Help with my moving platform code.

Here is a vid of what is happeninglink text sorry for the lag I guess it doesn’t like fraps.

The platforms go to their first random spot then once they are there they just bounce in place and because they keep moving they don’t finish the loop to go to another random position.

Any idea on how to stop them from bouncing like this and to keep them going through the loop?

using UnityEngine;
using System.Collections;

public class Platform : MonoBehaviour
{
	#region Fields
	private int _targetHeight = 0;
	
	private Vector3 _originalPosition;
	#endregion
	
	#region Inspector Properties
	[SerializeField]
	[Range(0.25f, 10f)]
	private float _raiseSpeed = 1f;
	
	[SerializeField]
	[Range(0.25f, 10f)]
	private float _dropSpeed = 0.5f;

	[SerializeField]
	private bool _randomizeSpeeds = false;
	
	[SerializeField]
	private float _waitPauseDuration = 10f;
	
	public float[] arrayOfFloats;
	
	public void Awake()
	{
		arrayOfFloats = new float[10];
		arrayOfFloats[0] = 98.197f;
		arrayOfFloats[1] = 99.188f;
		arrayOfFloats[2] = 100.182f;
		arrayOfFloats[3] = 101.173f;
		arrayOfFloats[4] = 102.1631f;
		arrayOfFloats[5] = 103.156f;
		arrayOfFloats[6] = 104.147f;
		arrayOfFloats[7] = 105.138f;
		arrayOfFloats[8] = 106.130f;
		arrayOfFloats[9] = 107.118f;
	}
	#endregion
	
	#region Initialization
	private void Start ()
	{
		if (transform != null) {
			_originalPosition = transform.localPosition;
			StartCoroutine(PlatformMotionLoop());
		}
	}
	#endregion
	
	#region Motion Handling
	private IEnumerator PlatformMotionLoop()
	{
		float targetHeightForThisFrame = 0f;
		Vector3 newLocalPos = Vector3.zero;
		float raiseSpeed = _raiseSpeed;
		float dropSpeed = _dropSpeed;
		
		if (transform != null)
		{
			while (true)
			{
				_targetHeight = Random.Range(0, arrayOfFloats.Length);
				
				if (_randomizeSpeeds)
				{
					dropSpeed = _dropSpeed + Random.Range(0f, 3f);
					raiseSpeed = _raiseSpeed + Random.Range(0f, 3f);
				}
				
				while (transform.localPosition.y != arrayOfFloats[_targetHeight]) // The loop that moves the platform towards the new target height.
				{
					if (transform.localPosition.y < arrayOfFloats[_targetHeight])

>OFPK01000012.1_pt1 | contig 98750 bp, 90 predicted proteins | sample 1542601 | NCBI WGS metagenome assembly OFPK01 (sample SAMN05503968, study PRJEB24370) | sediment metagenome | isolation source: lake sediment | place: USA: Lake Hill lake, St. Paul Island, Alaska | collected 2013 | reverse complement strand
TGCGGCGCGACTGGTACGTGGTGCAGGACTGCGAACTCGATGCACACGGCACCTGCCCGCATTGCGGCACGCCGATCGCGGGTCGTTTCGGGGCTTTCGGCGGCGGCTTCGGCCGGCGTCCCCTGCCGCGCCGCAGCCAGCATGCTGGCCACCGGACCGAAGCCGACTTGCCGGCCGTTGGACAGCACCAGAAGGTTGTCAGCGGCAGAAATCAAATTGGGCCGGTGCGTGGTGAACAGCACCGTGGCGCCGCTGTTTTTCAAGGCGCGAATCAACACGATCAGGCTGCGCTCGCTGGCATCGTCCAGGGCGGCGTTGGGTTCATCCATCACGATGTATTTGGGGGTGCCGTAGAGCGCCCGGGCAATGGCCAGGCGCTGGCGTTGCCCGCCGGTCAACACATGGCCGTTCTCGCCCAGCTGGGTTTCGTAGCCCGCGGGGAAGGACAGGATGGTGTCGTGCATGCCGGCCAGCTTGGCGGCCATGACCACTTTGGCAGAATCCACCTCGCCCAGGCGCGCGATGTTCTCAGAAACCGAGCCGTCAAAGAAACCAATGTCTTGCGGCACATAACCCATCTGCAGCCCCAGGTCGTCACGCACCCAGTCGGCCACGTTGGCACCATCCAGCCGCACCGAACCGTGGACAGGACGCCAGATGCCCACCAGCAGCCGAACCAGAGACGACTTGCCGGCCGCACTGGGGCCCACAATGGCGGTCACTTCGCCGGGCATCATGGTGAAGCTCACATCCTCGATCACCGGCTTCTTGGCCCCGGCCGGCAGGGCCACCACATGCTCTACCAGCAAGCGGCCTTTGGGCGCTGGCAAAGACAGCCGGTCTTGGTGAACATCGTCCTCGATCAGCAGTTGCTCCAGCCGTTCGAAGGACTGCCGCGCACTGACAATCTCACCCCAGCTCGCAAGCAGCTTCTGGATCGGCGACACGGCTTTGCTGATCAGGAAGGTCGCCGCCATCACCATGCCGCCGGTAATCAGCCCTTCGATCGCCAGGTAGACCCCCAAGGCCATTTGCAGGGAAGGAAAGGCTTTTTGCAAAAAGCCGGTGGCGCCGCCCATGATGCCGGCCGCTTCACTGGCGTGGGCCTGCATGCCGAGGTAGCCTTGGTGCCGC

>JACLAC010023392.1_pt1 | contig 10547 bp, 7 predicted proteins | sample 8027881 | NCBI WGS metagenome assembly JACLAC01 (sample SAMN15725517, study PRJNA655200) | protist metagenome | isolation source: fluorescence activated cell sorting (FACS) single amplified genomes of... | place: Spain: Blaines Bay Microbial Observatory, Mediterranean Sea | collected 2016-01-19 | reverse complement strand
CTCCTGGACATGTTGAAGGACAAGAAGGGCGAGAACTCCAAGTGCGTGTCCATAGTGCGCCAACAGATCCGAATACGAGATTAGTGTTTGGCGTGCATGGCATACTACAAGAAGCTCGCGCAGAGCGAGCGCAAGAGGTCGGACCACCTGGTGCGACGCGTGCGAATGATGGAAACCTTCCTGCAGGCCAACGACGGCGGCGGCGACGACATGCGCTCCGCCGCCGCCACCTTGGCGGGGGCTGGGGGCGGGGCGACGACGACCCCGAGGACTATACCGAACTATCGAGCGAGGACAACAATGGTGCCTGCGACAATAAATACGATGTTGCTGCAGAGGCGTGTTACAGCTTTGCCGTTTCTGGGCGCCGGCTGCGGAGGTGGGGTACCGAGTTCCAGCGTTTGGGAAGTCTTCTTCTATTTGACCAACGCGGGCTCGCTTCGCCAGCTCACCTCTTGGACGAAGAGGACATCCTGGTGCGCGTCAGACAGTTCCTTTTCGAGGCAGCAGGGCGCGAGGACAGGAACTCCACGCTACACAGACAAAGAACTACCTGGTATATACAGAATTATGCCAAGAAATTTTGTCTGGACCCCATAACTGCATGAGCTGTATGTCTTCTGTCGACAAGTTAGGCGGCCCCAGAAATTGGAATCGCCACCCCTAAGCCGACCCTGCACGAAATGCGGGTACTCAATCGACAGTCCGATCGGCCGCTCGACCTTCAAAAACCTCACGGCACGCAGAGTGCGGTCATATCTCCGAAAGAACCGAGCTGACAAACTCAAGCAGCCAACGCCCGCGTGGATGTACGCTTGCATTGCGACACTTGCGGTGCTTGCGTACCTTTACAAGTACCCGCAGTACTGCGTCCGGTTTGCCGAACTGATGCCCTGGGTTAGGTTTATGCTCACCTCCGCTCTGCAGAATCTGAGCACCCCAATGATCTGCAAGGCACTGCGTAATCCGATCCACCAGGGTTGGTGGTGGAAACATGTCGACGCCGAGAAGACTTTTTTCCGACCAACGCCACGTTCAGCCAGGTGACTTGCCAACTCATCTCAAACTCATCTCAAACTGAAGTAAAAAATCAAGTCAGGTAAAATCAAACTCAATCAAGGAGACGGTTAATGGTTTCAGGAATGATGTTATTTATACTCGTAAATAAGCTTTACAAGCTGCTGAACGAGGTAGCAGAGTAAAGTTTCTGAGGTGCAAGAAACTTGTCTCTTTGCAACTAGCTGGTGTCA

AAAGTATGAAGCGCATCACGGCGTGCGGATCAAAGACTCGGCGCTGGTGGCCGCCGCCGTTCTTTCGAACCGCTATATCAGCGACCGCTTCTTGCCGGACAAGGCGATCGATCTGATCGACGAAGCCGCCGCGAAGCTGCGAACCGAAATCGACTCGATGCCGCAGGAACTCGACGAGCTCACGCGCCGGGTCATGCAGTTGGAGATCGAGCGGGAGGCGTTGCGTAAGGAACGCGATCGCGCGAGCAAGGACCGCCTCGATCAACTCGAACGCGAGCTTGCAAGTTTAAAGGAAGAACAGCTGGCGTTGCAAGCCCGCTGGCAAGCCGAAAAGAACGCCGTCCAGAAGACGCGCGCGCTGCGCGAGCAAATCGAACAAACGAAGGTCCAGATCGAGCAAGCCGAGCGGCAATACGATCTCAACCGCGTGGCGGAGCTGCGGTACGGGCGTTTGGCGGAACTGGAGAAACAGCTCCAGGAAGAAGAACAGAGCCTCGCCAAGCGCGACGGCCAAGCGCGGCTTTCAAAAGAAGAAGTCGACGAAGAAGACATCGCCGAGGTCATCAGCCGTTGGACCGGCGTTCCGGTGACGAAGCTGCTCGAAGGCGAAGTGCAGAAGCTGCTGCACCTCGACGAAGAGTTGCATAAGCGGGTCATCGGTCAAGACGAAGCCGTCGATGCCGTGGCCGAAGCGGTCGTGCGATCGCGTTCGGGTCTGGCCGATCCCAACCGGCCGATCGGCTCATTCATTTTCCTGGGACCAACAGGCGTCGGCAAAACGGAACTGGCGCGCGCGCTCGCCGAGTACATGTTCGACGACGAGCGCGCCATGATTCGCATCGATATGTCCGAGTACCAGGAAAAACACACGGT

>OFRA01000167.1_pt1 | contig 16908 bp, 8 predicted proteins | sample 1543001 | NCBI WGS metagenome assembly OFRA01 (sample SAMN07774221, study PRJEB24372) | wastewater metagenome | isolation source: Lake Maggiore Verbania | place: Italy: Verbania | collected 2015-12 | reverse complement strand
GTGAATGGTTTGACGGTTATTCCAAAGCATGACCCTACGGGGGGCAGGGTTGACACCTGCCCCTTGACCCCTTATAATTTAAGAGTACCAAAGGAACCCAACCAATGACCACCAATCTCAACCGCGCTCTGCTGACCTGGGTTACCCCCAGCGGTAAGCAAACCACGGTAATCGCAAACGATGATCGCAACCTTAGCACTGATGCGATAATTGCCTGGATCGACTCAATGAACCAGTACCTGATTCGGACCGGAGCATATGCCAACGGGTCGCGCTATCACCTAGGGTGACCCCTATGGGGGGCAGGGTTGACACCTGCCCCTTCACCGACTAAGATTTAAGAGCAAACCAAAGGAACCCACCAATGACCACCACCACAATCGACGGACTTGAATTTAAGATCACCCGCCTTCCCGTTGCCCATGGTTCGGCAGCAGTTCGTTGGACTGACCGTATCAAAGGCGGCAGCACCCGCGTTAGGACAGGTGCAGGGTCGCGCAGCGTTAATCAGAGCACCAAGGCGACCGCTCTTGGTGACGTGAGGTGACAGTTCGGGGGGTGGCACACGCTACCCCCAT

{
						targetHeightForThisFrame = transform.localPosition.y + Time.deltaTime * raiseSpeed;
					}
					else if (transform.localPosition.y > arrayOfFloats[_targetHeight])
					{
						targetHeightForThisFrame = transform.localPosition.y - Time.deltaTime * raiseSpeed;
					}
					newLocalPos = new Vector3(_originalPosition.x, targetHeightForThisFrame, _originalPosition.z);
					
					transform.localPosition = newLocalPos;

					
					yield return null;
				}
				
				yield return new WaitForSeconds(_waitPauseDuration); // pause before returning the platform to its original position, after the platform has lowered itself.
			
				
			}
		}
	}
	#endregion
}

This is because the transform.localPosition.y will never (extremely unlikely at least) be equal to your target value.

Lets look at what you have:

targetHeightForThisFrame = transform.localPosition.y + Time.deltaTime * raiseSpeed;

Here you set the value to be equal to the current y position and add Time.deltaTime multiplied by
raiseSpeed. Lets say the current y position is 98.19 (just below your first value in the array) and add Time.deltaTime (which is usually around 0.02) multiplied by raiseSpeed (which is a default value plus a random value between 0 and 3, lets say: 4.756). This turns the math into:

value = 98.19 + 0.02 * 4.756 = 98.28512

98.28512 is above the first target position.

Now with floating point numbers like this, what is the likelihood of that value to ever be exactly equal to your target value? It is almost impossible. Even if the value became equal at some point, it would still not be exactly equal due to floating point imprecision.

You should check for distance to the targetposition instead and have a threshold where it is good enough for you. This threshold can be small (around 0.1 for example).

Example:

if(Mathf.Abs(currentPosition - targetPosition) < thresholdDistance)
{
    //Done
}

Even better though would be to not rely on checks like this and rather move the object specifically from the startposition to the targetposition using Mathf.Lerp, or any type of tweening library (for example: iTween).